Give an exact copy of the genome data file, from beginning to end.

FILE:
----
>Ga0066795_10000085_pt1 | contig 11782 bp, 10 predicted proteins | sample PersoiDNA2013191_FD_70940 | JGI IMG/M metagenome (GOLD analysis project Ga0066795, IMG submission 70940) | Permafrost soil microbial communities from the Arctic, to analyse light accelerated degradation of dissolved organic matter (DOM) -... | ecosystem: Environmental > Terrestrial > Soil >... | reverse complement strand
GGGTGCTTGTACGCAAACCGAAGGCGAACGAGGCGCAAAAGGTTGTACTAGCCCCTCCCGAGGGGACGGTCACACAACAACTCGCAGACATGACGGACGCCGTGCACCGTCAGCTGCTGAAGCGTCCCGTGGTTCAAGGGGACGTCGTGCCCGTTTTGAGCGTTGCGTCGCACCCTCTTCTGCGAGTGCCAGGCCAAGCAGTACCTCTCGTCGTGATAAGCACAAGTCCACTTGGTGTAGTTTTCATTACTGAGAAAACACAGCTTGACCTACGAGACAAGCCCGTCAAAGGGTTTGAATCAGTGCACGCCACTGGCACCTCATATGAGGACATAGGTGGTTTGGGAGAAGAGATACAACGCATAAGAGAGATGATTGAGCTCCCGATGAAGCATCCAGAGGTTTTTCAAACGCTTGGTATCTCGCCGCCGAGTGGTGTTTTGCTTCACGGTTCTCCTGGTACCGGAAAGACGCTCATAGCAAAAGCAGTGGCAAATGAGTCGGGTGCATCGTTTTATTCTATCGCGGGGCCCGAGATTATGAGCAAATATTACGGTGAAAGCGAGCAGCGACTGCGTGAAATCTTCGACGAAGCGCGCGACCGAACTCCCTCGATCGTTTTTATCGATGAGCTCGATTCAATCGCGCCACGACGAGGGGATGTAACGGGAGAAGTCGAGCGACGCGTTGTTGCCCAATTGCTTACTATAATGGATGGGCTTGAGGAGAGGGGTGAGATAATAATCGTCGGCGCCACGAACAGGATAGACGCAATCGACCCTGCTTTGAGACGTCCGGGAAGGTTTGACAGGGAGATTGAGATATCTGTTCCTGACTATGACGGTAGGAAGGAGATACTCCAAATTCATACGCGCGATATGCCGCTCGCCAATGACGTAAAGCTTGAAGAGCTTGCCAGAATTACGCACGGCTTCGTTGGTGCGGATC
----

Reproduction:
>Ga0066795_10000085_pt1 | contig 11782 bp, 10 predicted proteins | sample PersoiDNA2013191_FD_70940 | JGI IMG/M metagenome (GOLD analysis project Ga0066795, IMG submission 70940) | Permafrost soil microbial communities from the Arctic, to analyse light accelerated degradation of dissolved organic matter (DOM) -... | ecosystem: Environmental > Terrestrial > Soil >... | reverse complement strand
GGGTGCTTGTACGCAAACCGAAGGCGAACGAGGCGCAAAAGGTTGTACTAGCCCCTCCCGAGGGGACGGTCACACAACAACTCGCAGACATGACGGACGCCGTGCACCGTCAGCTGCTGAAGCGTCCCGTGGTTCAAGGGGACGTCGTGCCCGTTTTGAGCGTTGCGTCGCACCCTCTTCTGCGAGTGCCAGGCCAAGCAGTACCTCTCGTCGTGATAAGCACAAGTCCACTTGGTGTAGTTTTCATTACTGAGAAAACACAGCTTGACCTACGAGACAAGCCCGTCAAAGGGTTTGAATCAGTGCACGCCACTGGCACCTCATATGAGGACATAGGTGGTTTGGGAGAAGAGATACAACGCATAAGAGAGATGATTGAGCTCCCGATGAAGCATCCAGAGGTTTTTCAAACGCTTGGTATCTCGCCGCCGAGTGGTGTTTTGCTTCACGGTTCTCCTGGTACCGGAAAGACGCTCATAGCAAAAGCAGTGGCAAATGAGTCGGGTGCATCGTTTTATTCTATCGCGGGGCCCGAGATTATGAGCAAATATTACGGTGAAAGCGAGCAGCGACTGCGTGAAATCTTCGACGAAGCGCGCGACCGAACTCCCTCGATCGTTTTTATCGATGAGCTCGATTCAATCGCGCCACGACGAGGGGATGTAACGGGAGAAGTCGAGCGACGCGTTGTTGCCCAATTGCTTACTATAATGGATGGGCTTGAGGAGAGGGGTGAGATAATAATCGTCGGCGCCACGAACAGGATAGACGCAATCGACCCTGCTTTGAGACGTCCGGGAAGGTTTGACAGGGAGATTGAGATATCTGTTCCTGACTATGACGGTAGGAAGGAGATACTCCAAATTCATACGCGCGATATGCCGCTCGCCAATGACGTAAAGCTTGAAGAGCTTGCCAGAATTACGCACGGCTTCGTTGGTGCGGATC